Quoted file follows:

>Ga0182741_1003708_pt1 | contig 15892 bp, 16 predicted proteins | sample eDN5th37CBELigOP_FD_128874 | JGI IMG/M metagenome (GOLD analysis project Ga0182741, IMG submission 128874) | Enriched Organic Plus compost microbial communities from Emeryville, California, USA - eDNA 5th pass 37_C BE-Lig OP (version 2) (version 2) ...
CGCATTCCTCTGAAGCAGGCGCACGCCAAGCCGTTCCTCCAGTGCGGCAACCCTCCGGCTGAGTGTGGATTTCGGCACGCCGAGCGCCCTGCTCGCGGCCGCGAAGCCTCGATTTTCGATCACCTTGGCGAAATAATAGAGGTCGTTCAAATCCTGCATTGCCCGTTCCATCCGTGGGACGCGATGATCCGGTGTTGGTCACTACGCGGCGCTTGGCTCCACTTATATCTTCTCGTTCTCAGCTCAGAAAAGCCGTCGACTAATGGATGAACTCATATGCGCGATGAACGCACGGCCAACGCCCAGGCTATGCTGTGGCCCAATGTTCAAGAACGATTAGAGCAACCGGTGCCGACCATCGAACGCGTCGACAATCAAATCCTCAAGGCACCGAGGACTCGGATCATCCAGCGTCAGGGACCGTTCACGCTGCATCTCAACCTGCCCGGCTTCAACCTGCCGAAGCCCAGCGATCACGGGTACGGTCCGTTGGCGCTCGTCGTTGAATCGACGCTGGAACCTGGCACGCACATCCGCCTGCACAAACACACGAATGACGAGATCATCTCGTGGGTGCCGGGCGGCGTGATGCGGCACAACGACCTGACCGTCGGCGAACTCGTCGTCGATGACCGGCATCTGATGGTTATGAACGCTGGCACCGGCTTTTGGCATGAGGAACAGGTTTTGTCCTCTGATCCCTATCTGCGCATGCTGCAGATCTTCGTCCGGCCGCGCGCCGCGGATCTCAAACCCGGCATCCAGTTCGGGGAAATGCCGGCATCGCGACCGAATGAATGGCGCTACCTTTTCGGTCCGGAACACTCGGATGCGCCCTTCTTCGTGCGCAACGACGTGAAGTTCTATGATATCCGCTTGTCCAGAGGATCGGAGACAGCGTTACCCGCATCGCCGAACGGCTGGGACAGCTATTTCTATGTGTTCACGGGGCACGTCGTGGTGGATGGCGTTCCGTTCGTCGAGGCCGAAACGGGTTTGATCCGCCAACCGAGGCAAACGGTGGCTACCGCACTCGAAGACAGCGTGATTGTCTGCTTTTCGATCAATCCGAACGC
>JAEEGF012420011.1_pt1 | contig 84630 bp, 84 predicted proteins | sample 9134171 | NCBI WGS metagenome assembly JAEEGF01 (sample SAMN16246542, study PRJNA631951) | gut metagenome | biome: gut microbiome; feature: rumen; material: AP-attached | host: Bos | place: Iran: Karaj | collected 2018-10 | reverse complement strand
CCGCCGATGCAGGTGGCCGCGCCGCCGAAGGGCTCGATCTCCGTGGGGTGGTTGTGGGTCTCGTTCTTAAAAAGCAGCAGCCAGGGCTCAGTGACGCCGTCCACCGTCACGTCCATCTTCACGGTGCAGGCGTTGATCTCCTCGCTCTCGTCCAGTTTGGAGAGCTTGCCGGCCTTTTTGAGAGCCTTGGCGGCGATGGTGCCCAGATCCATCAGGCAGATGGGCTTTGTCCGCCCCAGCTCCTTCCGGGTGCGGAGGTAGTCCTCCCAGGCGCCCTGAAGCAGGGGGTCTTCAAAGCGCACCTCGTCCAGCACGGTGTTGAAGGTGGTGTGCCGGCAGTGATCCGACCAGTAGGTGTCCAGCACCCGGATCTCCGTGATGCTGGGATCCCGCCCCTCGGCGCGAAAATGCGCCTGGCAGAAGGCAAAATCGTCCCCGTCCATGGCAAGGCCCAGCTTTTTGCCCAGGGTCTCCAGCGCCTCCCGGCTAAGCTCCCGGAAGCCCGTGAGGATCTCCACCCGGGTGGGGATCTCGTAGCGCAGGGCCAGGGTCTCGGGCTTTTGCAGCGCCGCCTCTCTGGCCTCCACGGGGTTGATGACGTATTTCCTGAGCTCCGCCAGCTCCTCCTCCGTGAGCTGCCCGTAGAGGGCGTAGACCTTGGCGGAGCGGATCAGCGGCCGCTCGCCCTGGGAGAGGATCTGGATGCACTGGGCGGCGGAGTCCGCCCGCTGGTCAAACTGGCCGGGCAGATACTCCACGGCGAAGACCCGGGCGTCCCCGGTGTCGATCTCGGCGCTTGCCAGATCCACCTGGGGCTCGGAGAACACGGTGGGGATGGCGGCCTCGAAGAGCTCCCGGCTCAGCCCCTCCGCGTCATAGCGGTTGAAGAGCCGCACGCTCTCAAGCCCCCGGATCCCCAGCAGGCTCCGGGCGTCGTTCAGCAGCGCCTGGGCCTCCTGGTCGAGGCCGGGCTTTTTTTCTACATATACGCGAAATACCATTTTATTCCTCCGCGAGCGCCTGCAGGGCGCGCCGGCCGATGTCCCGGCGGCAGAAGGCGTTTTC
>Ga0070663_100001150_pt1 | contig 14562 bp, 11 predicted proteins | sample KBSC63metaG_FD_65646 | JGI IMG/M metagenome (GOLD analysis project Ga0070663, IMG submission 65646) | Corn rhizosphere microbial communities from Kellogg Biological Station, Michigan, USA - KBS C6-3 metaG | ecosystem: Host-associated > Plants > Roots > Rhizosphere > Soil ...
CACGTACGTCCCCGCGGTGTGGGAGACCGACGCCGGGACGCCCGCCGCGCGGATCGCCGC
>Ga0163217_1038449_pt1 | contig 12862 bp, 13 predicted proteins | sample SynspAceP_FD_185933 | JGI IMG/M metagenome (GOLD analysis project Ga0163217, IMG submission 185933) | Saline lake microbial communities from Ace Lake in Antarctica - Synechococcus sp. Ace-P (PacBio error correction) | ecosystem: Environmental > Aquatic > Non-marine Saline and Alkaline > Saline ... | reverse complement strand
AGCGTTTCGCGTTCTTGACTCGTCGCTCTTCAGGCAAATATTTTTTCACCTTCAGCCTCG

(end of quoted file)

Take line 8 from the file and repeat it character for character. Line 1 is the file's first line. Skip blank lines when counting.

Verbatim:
AGCGTTTCGCGTTCTTGACTCGTCGCTCTTCAGGCAAATATTTTTTCACCTTCAGCCTCG